A man who smashed a coffee mug on the head of a charging bear in North Vancouver this week says the incident never should have been allowed to escalate so far.
“I want to send a message of peaceful coexistence – that this is a rare incident,” said Chris Springstead. “People are responsible and we failed this bear.”
Springstead was outside, having a coffee near Mosquito Creek along Montroyal Boulevard Tuesday (Oct. 11) when he noticed a black bear getting into someone’s garbage up the street.
“The bear just took one look at me, turned around and, head down, starting coming right at me, kind of like a walk with purpose,” he said.
Springstead felt the urge to turn and run, which he thankfully resisted, as that can trigger a bear to attack. Instead, he steeled himself, raised his arms to look big and “gave a little roar.”
Attempting to stand his ground, though, didn’t do the trick and the bear sped up to a gallop, Springstead said. What happened next, Springstead described as “like instinct.”
“At that moment, I realized, like, I'm in a heap of trouble here, potentially,” he said. “It started to come off the ground and its paws were coming up. I just swung down, as hard as I could, with a porcelain mug I had and it just exploded over his head.”
The bear reacted to the bonk on the noggin immediately and darted into the bushes before climbing a tree.
“I guess I got lucky,” Springstead said. “Like, one in a million. I couldn't even believe what happened.”
Conservation Officer Simon Gravel said the bear was likely not demonstrating predatory behaviour, but was acting to defend its food source. Usually, they will just bluff charge when that happens, he said.
“When we receive a report like this, obviously, we take it very seriously. This man was lucky. He had a very close encounter. He could have been injured by the bear,” he said. “He didn't do anything wrong. He did the right thing…. He had to hit the bear to defend himself.”
Gravel said he’s received many reports recently of bears going “garbage to garbage” and bluff charging people, particularly in the Montroyal area. Conservation officers have since set up a trap nearby, Gravel said.
“Everything kind of escalated over time,” he said. “Public safety is our priority and, as per our provincial guidelines, we can just simply not tolerate this kind of behaviour…. It will be put down, unfortunately.”
Bears are currently in their “hyperphagia” period, foraging up to 20 hours per day to take in any calories they can before winter. Gravel said, at this time of year, it’s best to back away when a bear gives any indication that people are getting too close.
Because of the North Shore's proximity to the mountains, forests and fish-bearing creeks, Gravel said wild bears will always be a part of life here. But he said there are still too many people needlessly drawing them into conflict with humans by leaving attractants like bird feeders, garbage, dog food and tree fruit.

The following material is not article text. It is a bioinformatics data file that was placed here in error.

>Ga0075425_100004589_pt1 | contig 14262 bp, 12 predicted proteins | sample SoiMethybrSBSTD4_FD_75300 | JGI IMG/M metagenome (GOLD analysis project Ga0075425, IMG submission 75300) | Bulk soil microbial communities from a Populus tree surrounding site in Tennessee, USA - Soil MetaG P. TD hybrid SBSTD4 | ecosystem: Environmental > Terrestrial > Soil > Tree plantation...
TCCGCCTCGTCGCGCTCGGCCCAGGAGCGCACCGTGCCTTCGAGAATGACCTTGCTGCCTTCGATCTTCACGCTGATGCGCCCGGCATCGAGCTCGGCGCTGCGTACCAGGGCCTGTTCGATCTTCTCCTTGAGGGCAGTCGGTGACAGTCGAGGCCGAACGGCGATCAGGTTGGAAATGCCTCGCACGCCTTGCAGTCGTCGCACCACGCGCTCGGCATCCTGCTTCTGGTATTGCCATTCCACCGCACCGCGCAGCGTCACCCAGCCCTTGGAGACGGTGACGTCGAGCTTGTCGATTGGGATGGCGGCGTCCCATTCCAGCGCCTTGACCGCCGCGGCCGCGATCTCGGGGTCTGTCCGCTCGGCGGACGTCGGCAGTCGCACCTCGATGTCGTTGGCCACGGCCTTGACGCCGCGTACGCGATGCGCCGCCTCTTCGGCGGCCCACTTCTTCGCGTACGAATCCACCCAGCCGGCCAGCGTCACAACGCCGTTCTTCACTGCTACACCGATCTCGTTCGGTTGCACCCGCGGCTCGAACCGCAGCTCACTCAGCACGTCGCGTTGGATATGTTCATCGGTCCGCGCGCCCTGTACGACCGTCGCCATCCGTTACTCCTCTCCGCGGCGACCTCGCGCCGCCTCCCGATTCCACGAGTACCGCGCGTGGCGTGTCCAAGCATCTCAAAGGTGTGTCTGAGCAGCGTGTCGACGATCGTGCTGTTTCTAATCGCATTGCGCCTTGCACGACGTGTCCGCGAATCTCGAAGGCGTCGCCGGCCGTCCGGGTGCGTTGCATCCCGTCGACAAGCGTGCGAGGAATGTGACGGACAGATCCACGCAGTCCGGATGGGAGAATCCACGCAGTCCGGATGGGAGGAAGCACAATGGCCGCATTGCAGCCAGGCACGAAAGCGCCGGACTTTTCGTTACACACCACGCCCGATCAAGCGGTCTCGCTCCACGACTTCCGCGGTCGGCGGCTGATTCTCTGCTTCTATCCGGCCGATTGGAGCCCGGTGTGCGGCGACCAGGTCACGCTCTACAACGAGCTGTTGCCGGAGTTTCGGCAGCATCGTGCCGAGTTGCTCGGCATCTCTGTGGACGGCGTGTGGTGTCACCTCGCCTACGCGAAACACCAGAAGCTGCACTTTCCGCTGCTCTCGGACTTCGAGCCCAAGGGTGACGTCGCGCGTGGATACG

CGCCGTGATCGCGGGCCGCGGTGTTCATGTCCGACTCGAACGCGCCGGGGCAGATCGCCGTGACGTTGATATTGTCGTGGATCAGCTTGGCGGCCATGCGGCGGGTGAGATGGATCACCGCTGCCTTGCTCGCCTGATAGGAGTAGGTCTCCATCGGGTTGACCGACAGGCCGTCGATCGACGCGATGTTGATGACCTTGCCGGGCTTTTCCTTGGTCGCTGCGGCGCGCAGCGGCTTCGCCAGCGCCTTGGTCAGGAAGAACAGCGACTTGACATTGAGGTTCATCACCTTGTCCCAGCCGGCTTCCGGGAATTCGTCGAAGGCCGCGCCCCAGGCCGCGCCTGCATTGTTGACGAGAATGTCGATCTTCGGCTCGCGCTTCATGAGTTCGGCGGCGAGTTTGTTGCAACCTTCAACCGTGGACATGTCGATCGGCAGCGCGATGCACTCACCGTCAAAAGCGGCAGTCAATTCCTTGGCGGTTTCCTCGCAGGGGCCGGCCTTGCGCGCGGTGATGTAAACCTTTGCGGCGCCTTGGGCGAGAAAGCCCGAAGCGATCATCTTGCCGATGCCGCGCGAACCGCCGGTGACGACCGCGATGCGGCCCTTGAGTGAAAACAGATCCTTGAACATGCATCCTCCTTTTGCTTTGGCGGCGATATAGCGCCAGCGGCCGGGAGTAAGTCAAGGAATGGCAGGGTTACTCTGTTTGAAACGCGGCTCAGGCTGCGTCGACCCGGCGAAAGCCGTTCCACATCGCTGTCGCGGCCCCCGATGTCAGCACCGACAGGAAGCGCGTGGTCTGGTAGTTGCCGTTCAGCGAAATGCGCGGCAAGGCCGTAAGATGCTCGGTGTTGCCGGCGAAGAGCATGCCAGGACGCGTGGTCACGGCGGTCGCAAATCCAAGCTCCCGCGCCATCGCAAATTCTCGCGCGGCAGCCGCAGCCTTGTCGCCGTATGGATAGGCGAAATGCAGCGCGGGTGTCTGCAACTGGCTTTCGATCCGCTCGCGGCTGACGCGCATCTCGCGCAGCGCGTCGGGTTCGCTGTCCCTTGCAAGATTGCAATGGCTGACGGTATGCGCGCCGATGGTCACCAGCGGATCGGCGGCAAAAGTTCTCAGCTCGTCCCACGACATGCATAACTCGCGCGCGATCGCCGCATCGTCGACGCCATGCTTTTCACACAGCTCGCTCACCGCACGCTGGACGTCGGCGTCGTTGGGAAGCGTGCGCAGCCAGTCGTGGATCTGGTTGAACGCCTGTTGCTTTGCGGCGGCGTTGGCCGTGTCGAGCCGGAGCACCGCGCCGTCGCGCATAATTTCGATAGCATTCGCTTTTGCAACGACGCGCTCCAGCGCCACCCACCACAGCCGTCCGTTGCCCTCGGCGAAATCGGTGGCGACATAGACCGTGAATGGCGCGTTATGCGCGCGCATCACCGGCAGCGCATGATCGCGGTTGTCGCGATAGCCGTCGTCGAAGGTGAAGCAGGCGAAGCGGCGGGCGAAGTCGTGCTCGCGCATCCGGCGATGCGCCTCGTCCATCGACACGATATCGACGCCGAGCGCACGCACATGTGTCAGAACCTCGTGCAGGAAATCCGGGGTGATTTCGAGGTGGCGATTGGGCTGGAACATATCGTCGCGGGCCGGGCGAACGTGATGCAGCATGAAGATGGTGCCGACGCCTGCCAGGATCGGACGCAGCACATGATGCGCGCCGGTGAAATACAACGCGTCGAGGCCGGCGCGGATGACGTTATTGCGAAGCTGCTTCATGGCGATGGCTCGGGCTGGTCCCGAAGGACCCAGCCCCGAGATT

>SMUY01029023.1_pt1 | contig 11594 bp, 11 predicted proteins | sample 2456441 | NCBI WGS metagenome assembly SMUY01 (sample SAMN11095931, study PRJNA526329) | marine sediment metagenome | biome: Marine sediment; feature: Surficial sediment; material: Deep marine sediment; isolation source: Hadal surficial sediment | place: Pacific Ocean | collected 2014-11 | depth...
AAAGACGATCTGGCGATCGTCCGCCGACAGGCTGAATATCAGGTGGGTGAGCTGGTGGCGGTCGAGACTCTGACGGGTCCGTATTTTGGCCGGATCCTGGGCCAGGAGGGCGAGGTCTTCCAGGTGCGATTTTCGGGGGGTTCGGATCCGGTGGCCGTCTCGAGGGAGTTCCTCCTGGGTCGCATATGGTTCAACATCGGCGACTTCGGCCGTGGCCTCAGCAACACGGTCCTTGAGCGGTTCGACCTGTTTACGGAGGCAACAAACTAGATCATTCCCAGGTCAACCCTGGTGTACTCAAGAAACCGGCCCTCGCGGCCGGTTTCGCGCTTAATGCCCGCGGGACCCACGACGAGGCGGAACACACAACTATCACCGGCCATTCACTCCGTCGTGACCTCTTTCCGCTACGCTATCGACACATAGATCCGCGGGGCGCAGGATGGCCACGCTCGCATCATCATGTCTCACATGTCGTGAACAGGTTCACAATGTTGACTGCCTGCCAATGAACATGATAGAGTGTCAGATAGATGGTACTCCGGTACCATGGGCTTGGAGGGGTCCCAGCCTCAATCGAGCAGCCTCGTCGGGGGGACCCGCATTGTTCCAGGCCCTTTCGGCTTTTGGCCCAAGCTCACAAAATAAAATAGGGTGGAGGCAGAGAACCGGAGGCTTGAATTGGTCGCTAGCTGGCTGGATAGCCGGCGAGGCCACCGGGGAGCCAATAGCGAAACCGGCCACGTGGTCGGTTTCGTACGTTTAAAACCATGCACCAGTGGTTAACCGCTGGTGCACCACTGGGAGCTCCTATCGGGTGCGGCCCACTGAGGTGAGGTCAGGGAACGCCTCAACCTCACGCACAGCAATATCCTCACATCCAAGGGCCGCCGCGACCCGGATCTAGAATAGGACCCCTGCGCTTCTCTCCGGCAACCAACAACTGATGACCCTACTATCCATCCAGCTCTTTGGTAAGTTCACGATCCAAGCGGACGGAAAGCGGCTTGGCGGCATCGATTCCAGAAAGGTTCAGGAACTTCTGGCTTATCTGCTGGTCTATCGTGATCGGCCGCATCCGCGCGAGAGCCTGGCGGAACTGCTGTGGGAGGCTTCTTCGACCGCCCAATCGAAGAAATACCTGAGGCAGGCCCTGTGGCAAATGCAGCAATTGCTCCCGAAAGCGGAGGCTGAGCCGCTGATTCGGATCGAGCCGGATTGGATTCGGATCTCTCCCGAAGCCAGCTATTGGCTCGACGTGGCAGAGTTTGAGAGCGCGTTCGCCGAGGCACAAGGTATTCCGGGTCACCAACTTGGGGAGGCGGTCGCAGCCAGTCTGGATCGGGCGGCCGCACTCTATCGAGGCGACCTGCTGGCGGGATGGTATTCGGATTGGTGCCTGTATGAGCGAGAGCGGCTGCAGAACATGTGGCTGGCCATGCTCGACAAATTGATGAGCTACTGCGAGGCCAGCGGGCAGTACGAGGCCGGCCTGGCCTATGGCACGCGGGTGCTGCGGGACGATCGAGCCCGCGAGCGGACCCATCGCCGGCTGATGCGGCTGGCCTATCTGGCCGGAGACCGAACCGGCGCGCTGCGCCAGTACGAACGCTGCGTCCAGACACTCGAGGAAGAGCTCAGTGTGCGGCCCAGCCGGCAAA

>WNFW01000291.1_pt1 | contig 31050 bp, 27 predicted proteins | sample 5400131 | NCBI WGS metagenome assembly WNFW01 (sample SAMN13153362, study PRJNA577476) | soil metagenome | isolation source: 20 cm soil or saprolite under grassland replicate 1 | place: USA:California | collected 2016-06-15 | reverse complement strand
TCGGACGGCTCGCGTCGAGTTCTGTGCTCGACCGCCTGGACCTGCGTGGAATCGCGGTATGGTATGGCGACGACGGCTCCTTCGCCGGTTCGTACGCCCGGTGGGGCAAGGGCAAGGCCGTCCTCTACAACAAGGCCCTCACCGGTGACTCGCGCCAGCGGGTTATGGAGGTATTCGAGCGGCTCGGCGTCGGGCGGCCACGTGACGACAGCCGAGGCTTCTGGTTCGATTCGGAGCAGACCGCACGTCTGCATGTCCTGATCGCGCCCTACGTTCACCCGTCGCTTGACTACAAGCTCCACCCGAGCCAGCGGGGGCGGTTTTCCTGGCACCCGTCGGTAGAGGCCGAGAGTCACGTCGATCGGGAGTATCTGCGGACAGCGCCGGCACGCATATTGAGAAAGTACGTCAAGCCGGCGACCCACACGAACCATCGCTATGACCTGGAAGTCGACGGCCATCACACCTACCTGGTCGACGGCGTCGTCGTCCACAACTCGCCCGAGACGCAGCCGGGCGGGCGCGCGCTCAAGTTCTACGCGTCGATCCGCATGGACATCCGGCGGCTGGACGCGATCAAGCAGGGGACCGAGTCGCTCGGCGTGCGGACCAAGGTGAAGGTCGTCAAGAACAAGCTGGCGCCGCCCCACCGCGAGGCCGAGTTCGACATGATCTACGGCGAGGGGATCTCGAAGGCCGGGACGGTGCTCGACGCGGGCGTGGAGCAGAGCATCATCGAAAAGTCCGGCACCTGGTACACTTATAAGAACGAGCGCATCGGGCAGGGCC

“It’s unfortunately too common on the North Shore,” he said. “We have a lot of work to do as a community to change our behaviour.”
Since word has spread, Springstead said people have accused him of unnecessarily fear mongering about bears, but he said, that’s not the message people should be taking away from the incident.
“People on the street, their bins are still not locked up today,” he said. “Education is what's important here. We need to learn how to try to prevent this from happening again, because it's our fault, not that bear’s fault.”
North Shore Black Bear Society volunteers have been attempting to do that public education for decades. The vast majority of North Shore residents “do everything right” and try to get their neighbours to do the same, said Christine Miller, the group's acting executive director.
“But it just takes one on a block,” she said. “It really takes 100 per cent compliance. We're really appreciative of all the people who are committed to doing it right.”
Miller said it’s the first time she’s heard of a bear coming within striking distance of a person without provocation in almost 20 years on the North Shore. But she said, Springstead was right to do what he did.
“That was definitely the right message to give the bear,” she said.
So far this year, four bears have been killed in interactions with humans on the North Shore – two after being struck by drivers on the highway, and two that were shot by conservation officers.